From Dated 1950s Home to Dream City Dwelling
Before and After: A Midcentury Redesign
"After" photography by Kimberly Gavin
Set in Denver’s quaint Bonnie Brae neighborhood, this two-story International Style home hadn’t been touched since it was built in 1950. Amanda Precourt, owner of AJP Realty & Design, was drawn to the home’s retro details—blonde exterior brick, a boxy facade, flat rooflines, glass-block windows in the entryway—and generous lot size. But small and scant windows, compartmentalized rooms and passé hard finishes (read: pink and turquoise tile) made the interiors dark and dated. Precourt, who also owns a mountain home in Edwards, embraced the challenge to transform the charming, albeit antiquated, space into a primary city residence for herself and her two dogs, Trout and Bear. “Since no one had done anything to the original home, I wasn’t going to be remodeling anyone else’s remodel,” she says. “It was an open canvas.”
Precourt called on architect Pavan Krueger, her go-to gal for home projects, to spearhead the redesign. Despite challenges of asbestos, water damage and faulty electrical wiring, the duo created a bright, open space with a funky midcentury flair within a year. To stay true to the home’s history, the team retained the exterior facade and low ceilings but transformed the cramped indoor spaces into one cohesive main level by removing all of the interior walls. The home’s square footage was doubled with the addition of a new, 2,000-square-foot wing and a basement that includes a junior master suite and media room. Windows and a sliding glass wall were added to invite more natural light inside, while a palette of neutral hues, bright white paint and whitewashed larch floors provide a blank backdrop for Precourt’s collection of contemporary art and sleek furnishings.
"Amanda always likes to stay true to the existing architecture and play off the style it was built in," says architect Pavan Krueger. The design team added new windows and doors, a second-floor balcony railing and an updated roof with deep overhangs while keeping the overall look and materials of the original structure intact. A low concrete wall lines the lot for added privacy.
Whitewashed wide-plank flooring from Arrigoni Woods and white walls offset pops of color and texture in the furnishings. A white leather couch from Design Within Reach (DWR), turquoise rug from Shaver-Ramsey and mirrored Moroccan door from Bloom by Anuschka fill the living room. A Gary Komarin painting (shown through the slats) inspired the vibrant hues throughout.
Part of the home’s new addition, the den is one of Precourt’s favorite spaces to unwind. Finds from DWR—an orange two-seater couch and a curved Isamu Noguchi table—and a black leather Knoll chair sit in front of the fireplace. A Gonzalo Lebrija photo and built-in shelves for books and accessories—an element commonly found in homes that Precourt designs—add interest to the walls.
“I designed the house around that piece,” says Precourt of the Gary Komarin painting from Robischon Gallery in Denver. The painting’s palette inspired pops of orange, pink, turquoise, green and yellow throughout the home. Kelly Wearstler’s playful Dichotomy sculpture sits atop a woven stainless steel end table from the Denver Design District. Twin geometric pendant lamps from Associates III hang above a six-seat dining table.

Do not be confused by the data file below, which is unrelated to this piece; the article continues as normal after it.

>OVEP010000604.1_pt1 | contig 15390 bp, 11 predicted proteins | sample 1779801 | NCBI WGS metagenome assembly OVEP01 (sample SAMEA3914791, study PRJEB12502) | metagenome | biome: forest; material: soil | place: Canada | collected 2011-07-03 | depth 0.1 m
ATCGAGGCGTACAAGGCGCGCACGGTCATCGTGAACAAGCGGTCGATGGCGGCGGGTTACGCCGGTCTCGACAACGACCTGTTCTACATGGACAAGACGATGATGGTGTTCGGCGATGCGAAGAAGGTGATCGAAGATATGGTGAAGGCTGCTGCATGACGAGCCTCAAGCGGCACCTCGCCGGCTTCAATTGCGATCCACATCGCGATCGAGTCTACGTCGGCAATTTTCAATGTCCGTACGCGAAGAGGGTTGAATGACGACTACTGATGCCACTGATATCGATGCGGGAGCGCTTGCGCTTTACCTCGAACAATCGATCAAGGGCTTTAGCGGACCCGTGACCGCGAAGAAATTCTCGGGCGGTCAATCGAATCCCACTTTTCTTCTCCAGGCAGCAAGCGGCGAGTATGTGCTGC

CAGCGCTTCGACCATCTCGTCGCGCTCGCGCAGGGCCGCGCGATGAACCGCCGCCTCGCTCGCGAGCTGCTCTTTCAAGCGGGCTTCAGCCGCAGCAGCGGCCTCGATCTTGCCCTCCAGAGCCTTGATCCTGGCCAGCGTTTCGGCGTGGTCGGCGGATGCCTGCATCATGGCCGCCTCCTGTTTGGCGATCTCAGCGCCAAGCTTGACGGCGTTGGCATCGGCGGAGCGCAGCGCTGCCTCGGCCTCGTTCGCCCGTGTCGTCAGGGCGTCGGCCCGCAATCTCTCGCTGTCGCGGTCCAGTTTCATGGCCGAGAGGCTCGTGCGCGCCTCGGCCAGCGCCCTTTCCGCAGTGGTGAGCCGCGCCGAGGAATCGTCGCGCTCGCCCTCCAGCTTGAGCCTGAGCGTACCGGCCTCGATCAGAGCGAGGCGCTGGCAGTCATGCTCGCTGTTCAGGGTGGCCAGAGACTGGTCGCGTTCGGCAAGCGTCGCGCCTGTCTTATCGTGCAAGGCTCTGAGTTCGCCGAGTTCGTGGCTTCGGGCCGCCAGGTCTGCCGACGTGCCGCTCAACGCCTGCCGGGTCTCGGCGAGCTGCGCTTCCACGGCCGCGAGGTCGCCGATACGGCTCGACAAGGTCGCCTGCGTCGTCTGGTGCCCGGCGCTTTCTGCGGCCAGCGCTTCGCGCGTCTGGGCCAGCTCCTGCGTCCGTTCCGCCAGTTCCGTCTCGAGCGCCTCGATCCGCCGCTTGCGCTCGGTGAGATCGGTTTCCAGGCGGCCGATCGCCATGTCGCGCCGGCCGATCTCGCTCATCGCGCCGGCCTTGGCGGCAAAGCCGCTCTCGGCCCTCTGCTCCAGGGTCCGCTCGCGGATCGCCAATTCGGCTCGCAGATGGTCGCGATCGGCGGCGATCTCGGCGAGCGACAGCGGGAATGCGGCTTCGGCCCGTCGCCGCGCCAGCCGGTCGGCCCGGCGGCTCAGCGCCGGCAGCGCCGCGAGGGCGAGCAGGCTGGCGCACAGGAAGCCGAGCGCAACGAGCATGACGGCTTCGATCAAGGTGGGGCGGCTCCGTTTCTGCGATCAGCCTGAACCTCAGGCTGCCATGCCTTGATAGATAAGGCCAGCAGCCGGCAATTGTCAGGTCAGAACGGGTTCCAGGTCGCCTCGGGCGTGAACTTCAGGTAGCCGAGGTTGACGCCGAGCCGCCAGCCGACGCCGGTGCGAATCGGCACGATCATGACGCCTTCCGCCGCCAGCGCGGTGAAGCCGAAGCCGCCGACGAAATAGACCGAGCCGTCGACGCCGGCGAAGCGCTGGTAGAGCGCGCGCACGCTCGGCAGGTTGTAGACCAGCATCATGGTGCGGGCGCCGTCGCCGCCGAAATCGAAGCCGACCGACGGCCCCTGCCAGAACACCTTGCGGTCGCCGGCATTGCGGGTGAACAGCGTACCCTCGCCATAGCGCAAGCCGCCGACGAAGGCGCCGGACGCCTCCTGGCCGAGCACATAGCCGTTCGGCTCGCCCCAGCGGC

The kitchen before
The kitchen after
The original cramped kitchen was converted into a powder room, pantry and coat closet. Part of the home's added wing, the new kitchen is anchored by a White Macaubas quartzite-topped island with a raised bar. Precourt mixed open Bentwood cabinetry from Avon-based Elegant Cabinetry and modern Knoll barstools with an antique Chinese console, an African giraffe made from bottle caps, and black-and-white photos of Bruce Springsteen and Devo. “I love mixing materials and textures and breaking the rules," Precourt says.
Precourt loves to host intimate parties in the dining area, which is furnished with a stainless steel table from Desiron and cowhide chairs from HW Home. A vintage photo of Blondie hangs on the wall that divides the existing structure and the new wing. Bear, Precourt's 9-year-old chocolate lab, lies in front of a sliding door that connects the kitchen to a spacious patio with a fire pit. Precourt says glulam support beams and tongue-and-groove floors give the home a ’50s poolhouse feel.
The staircase before
The staircase after
An enclosed mahogany staircase was opened up and replaced with cantilevered larch steps that match the main-level flooring. To the right of the staircase, a small dining room was converted into an entryway sitting area.
A leather Minotti chair from Studio Como sits in front of built-in shelves displaying an antique Chinese picnic basket, Kelly Wearstler granite lips, an amethyst geode and other keepsakes. The photograph is by Elena Dorfman through Robischon Gallery.
The lower level’s fire chute extends to the upstairs master bedroom. A woven leather Studio Como chair sits atop a DWR cowhide rug painted with a zebra-stripe pattern. Nightstands from Bloom by Anuschka and Tillman lamps from Arteriors flank the black ash Desiron bed. Orange throw pillows and a canary yellow Mel Dewees painting mimic the vibrant hues found throughout the main floor.
INTERIOR DESIGN Amanda Precourt, AJP Realty & Design ARCHITECTURE Pavan Krueger, Krueger Architecture & Design CONSTRUCTION Chris King, Character Builders Colorado LANDSCAPE ARCHITECTURE Designs by Sundown